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Saturday, January 25, 2014

My Home District Gets Hammered

I know that I tend to speak in abstracts when I blog on here, talking about how state policy affects education on a statewide level. But don't worry, I still have that local reporter mentality where I have to bring home a statewide issue and explain what it means at the local level.

Take School Choice. And take my home district -- Green Local Schools in Summit County.

Green is a very good school district. Even though about 1 in 5 of our kids are considered economically disadvantaged, our performance rankings put us up with Hudson and Revere in Summit County, who have far fewer demographic challenges. Our performance, given our make up, is a source of great civic pride for me.

We are certainly not the kind of district envisioned by Chief Justice William Rhenquist when he ruled in 2002 that the Cleveland Voucher program was constitutional because in large part“[a]ny objective observer familiar with the full history and context of the Ohio program would reasonably view it as one aspect of a broader undertaking to assist poor children in failed schools.”[i]

In no way could Green Local Schools be considered "failing." We're in the top 87% of school districts on the Performance Index Score. We have been Excellent with Distinction on the old Report Card and received As on graduation rates, meeting standards and value-added measures on the new one. We have some work to do on categoricals, but that's nothing different from what many districts learned under the new performance regime.

So can someone explain to me why my district is losing $700,000 this school year to privately run Charter Schools and private school vouchers? 

But this is what happens when you grossly expand a Voucher program beyond what people even need or want and create programs out of whole cloth, like the Peterson Voucher program. And remember that even from the beginning, the vast majority of these programs sent money to subsidize parents whose kids were never in the district in the first place. In fact, in Cincinnati only 15 of the 199 kids who took the Peterson Voucher last year actually left the district -- the rest were already in the private school. So Ohio taxpayers are now paying for a large chunk of the private educations of hundreds of Cincinnati kids.

But it doesn't stop in Cincinnati. There are now 60,000 Vouchers available through EdChoice. Does anyone honestly think there are 60,000 open seats in Ohio private schools. That's roughly the equivalent number of seats in Ohio's largest district, Columbus. So the sheer number available will mean that if the 60,000 Vouchers are ever taken (so far, only about a quarter of them have been used), they will overwhelmingly go to parents whose kids were never in the district. Even if you think we should punish school districts that are "failing" by taking money meant for them and giving it to private schools, do you think it's fair to punish these districts for "failing" to educate kids they were never charged with actually educating?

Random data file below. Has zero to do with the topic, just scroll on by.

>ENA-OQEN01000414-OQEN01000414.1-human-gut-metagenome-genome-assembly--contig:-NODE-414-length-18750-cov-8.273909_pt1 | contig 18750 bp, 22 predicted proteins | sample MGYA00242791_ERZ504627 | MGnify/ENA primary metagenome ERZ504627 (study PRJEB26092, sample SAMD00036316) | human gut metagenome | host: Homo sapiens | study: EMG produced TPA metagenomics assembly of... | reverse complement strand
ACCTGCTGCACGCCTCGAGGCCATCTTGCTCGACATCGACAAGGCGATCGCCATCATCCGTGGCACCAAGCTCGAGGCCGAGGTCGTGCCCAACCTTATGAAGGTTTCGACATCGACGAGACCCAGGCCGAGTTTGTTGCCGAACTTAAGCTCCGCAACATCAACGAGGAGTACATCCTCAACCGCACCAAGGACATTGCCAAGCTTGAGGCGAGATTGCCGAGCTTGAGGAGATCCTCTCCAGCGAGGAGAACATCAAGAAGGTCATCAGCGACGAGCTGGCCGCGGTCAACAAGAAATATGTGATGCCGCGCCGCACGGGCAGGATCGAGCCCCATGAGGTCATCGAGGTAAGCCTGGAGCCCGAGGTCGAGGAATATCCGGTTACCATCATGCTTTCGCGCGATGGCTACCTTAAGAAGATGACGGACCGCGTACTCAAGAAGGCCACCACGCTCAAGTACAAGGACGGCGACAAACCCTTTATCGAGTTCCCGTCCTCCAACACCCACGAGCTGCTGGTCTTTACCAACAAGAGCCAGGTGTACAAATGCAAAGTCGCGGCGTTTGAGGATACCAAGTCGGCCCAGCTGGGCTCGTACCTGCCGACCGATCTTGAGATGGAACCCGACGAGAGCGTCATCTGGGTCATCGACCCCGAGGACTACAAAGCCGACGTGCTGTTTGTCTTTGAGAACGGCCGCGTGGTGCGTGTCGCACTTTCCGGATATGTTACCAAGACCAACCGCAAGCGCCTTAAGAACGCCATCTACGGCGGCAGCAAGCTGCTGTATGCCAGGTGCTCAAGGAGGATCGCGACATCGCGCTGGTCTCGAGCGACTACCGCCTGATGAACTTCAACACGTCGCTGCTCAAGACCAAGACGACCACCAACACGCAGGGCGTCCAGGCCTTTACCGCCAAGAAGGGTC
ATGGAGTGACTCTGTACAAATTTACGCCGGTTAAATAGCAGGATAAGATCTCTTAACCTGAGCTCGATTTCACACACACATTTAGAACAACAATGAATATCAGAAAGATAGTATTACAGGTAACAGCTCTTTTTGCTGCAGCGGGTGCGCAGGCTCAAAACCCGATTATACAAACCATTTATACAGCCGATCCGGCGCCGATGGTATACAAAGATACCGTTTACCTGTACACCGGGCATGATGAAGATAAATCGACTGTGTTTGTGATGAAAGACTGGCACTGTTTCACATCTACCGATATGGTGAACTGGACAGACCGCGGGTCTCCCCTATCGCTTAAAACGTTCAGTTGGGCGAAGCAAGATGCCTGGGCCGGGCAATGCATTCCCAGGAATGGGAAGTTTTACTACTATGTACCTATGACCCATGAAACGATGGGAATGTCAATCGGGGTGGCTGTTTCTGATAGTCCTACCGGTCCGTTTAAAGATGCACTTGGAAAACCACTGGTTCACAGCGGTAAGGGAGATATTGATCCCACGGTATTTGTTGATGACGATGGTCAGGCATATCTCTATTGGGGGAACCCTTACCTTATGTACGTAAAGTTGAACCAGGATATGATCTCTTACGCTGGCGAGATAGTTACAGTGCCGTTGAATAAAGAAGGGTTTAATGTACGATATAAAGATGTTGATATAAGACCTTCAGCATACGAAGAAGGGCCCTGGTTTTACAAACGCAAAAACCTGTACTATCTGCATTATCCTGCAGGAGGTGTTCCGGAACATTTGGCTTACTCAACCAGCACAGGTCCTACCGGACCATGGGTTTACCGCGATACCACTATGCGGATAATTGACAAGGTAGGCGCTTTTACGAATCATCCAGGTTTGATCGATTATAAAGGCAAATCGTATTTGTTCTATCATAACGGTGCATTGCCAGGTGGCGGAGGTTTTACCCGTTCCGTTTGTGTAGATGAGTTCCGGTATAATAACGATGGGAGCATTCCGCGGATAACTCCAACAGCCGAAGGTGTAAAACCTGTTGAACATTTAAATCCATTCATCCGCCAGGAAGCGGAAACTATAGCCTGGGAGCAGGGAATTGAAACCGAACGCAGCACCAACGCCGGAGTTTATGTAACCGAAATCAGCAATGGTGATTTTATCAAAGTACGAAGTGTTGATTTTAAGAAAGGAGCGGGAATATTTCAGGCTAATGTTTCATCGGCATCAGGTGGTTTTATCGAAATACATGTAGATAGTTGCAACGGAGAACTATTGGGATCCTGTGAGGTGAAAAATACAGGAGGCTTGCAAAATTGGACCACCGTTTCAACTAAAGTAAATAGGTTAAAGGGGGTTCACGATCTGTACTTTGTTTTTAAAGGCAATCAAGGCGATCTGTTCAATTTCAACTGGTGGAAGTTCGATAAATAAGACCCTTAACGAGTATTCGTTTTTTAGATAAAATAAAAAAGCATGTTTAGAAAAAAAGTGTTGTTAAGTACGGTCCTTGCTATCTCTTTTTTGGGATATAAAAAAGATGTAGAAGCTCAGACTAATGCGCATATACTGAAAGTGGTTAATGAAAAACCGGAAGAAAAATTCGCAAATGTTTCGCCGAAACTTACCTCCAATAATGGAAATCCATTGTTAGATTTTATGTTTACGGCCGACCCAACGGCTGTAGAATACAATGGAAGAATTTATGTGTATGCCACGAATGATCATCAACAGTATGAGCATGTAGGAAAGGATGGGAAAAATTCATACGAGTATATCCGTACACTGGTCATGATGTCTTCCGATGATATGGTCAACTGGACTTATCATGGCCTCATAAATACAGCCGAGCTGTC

Remember too how we reported last year at Innovation Ohio that the expansion of Vouchers was going to now hurt districts that are not, in fact, "failing" in any substantive way? Well that's exactly what happened.

After two budgets and four years of exploding school choice, without any care for the quality of those choices, my sons have $111 less in state aid each than the state has promised them. Remember that there is zero evidence that Voucher schools perform appreciably better than the traditional publics, and in the 2011-2012 school year, all the kids Green lost to Charters went to lower performing Charters. 

So now Green kids have 4.5% less state aid. That's not just for my kids, but every kid in Green because of the explosion of School Choice, regardless of quality, that this Governor and General Assembly have implemented since 2011. 

Look, I'm not entirely against School Choice. But I think it should be an option if it's to allow families better choices for their children's education. Moving money to privately run entities that perform markedly worse? To me, that's indefensible.

Want to know what it means for my hometown? In the 2010-2011 school year -- the last year before the new crowd came to power -- Green lost $355,000 to Charter Schools and zero dollars to Vouchers. This year, it's $481,000 to Charters and $219,000 to Vouchers. What's that mean for Green? The amount being transferred out to privately run schools is the equivalent of just about a full mill of property tax. 

But Green isn't alone.

There were 35 districts that lost money to Voucher schools in the 2010-2011 school year. This year? Try 475. That's right, 475 of 613 school districts (or 78%, more than 3 out of every 4 districts in this state) are losing money to private schools through the current leadership's decision to expand Vouchers. There are nearly 14 times as many districts losing money to private schools today than four years ago.

Not even in Cleveland do Voucher schools outperform the local district. Can anyone argue with a straight face that removing $224,000 from Beachwood (which is what they are losing this school year) -- among the finest schools in the country -- is justified given Rhenquist's desire to rescue poor kids from failing schools? 

Overall, the state is sending nearly $144 million to private schools this year. In 2010-2011, that number was $78.85 million -- nearly half the amount.

Makes you wonder whether the case upholding Ohio's Vouchers in 2002 would have the same outcome today. Also makes me want to kind of find out.


[i] Zelman v. Simmons-Harris, 536 U.S. 639 (2002).